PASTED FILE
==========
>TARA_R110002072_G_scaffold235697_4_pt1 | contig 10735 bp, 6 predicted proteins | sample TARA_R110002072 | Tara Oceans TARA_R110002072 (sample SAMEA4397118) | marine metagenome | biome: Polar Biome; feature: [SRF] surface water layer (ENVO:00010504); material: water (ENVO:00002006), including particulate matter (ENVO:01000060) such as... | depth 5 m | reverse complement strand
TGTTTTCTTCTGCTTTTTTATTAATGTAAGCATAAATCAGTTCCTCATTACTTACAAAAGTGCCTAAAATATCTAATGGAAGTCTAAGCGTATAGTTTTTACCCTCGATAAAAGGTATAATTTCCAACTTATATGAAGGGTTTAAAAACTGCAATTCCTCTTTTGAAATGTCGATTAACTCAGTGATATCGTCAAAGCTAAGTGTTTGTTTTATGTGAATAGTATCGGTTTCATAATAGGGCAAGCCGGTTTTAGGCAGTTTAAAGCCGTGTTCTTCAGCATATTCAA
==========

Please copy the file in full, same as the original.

>TARA_R110002072_G_scaffold235697_4_pt1 | contig 10735 bp, 6 predicted proteins | sample TARA_R110002072 | Tara Oceans TARA_R110002072 (sample SAMEA4397118) | marine metagenome | biome: Polar Biome; feature: [SRF] surface water layer (ENVO:00010504); material: water (ENVO:00002006), including particulate matter (ENVO:01000060) such as... | depth 5 m | reverse complement strand
TGTTTTCTTCTGCTTTTTTATTAATGTAAGCATAAATCAGTTCCTCATTACTTACAAAAGTGCCTAAAATATCTAATGGAAGTCTAAGCGTATAGTTTTTACCCTCGATAAAAGGTATAATTTCCAACTTATATGAAGGGTTTAAAAACTGCAATTCCTCTTTTGAAATGTCGATTAACTCAGTGATATCGTCAAAGCTAAGTGTTTGTTTTATGTGAATAGTATCGGTTTCATAATAGGGCAAGCCGGTTTTAGGCAGTTTAAAGCCGTGTTCTTCAGCATATTCAA